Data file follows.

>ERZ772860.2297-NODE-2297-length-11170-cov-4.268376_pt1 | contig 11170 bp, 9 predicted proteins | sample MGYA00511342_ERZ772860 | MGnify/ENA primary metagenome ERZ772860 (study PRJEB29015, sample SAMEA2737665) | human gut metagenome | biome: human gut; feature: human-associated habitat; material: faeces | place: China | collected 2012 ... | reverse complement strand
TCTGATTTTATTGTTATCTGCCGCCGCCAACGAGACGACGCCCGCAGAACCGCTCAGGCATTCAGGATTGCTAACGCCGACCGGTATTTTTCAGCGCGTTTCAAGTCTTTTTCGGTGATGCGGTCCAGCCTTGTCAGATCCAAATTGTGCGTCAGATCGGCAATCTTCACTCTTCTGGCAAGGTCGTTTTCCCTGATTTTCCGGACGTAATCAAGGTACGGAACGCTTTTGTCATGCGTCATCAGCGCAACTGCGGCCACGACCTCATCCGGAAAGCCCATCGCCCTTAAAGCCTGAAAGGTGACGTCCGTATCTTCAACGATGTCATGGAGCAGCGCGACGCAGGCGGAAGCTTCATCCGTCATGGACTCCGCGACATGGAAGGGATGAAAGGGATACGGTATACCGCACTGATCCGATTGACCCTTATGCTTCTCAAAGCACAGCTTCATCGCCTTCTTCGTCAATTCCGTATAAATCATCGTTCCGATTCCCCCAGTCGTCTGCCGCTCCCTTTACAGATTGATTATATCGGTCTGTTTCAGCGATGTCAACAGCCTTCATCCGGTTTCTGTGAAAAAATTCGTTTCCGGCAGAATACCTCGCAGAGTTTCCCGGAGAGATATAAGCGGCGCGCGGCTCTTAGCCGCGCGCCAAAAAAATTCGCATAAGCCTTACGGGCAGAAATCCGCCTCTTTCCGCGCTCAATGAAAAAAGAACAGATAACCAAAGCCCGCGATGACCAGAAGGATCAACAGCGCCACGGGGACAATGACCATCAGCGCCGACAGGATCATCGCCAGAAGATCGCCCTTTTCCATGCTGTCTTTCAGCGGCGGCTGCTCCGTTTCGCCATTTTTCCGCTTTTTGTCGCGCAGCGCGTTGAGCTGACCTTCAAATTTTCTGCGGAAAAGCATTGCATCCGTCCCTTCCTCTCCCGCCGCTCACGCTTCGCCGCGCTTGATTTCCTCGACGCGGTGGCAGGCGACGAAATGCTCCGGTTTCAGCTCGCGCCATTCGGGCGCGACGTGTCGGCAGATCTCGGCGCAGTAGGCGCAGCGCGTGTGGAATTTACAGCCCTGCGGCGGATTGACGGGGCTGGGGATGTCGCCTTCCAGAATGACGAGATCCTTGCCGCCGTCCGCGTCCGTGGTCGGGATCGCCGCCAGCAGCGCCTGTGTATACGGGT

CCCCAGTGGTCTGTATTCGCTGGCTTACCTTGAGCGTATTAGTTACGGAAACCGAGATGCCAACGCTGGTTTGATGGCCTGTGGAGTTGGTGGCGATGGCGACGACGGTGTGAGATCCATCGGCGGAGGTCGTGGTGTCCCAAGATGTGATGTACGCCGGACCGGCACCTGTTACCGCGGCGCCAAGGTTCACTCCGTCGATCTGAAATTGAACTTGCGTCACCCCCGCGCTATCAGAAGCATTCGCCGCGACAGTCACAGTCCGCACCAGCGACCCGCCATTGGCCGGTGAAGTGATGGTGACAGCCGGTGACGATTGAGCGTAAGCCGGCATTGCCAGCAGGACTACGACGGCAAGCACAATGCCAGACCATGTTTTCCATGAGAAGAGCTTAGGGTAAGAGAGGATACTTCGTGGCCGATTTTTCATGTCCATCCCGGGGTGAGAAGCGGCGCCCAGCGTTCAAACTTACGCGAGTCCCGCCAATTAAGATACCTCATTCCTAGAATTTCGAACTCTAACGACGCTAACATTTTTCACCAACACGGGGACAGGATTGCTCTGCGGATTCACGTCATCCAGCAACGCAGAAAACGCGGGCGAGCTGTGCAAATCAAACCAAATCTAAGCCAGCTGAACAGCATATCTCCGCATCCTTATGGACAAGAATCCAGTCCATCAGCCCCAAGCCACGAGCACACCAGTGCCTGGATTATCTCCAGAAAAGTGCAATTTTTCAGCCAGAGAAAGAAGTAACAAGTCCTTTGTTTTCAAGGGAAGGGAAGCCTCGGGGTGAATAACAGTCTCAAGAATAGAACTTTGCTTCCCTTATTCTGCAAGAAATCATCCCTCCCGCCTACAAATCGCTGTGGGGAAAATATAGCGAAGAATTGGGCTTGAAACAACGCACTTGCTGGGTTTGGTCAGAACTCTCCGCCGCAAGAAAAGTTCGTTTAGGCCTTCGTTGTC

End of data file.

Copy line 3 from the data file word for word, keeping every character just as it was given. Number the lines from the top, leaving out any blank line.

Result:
CCCCAGTGGTCTGTATTCGCTGGCTTACCTTGAGCGTATTAGTTACGGAAACCGAGATGCCAACGCTGGTTTGATGGCCTGTGGAGTTGGTGGCGATGGCGACGACGGTGTGAGATCCATCGGCGGAGGTCGTGGTGTCCCAAGATGTGATGTACGCCGGACCGGCACCTGTTACCGCGGCGCCAAGGTTCACTCCGTCGATCTGAAATTGAACTTGCGTCACCCCCGCGCTATCAGAAGCATTCGCCGCGACAGTCACAGTCCGCACCAGCGACCCGCCATTGGCCGGTGAAGTGATGGTGACAGCCGGTGACGATTGAGCGTAAGCCGGCATTGCCAGCAGGACTACGACGGCAAGCACAATGCCAGACCATGTTTTCCATGAGAAGAGCTTAGGGTAAGAGAGGATACTTCGTGGCCGATTTTTCATGTCCATCCCGGGGTGAGAAGCGGCGCCCAGCGTTCAAACTTACGCGAGTCCCGCCAATTAAGATACCTCATTCCTAGAATTTCGAACTCTAACGACGCTAACATTTTTCACCAACACGGGGACAGGATTGCTCTGCGGATTCACGTCATCCAGCAACGCAGAAAACGCGGGCGAGCTGTGCAAATCAAACCAAATCTAAGCCAGCTGAACAGCATATCTCCGCATCCTTATGGACAAGAATCCAGTCCATCAGCCCCAAGCCACGAGCACACCAGTGCCTGGATTATCTCCAGAAAAGTGCAATTTTTCAGCCAGAGAAAGAAGTAACAAGTCCTTTGTTTTCAAGGGAAGGGAAGCCTCGGGGTGAATAACAGTCTCAAGAATAGAACTTTGCTTCCCTTATTCTGCAAGAAATCATCCCTCCCGCCTACAAATCGCTGTGGGGAAAATATAGCGAAGAATTGGGCTTGAAACAACGCACTTGCTGGGTTTGGTCAGAACTCTCCGCCGCAAGAAAAGTTCGTTTAGGCCTTCGTTGTC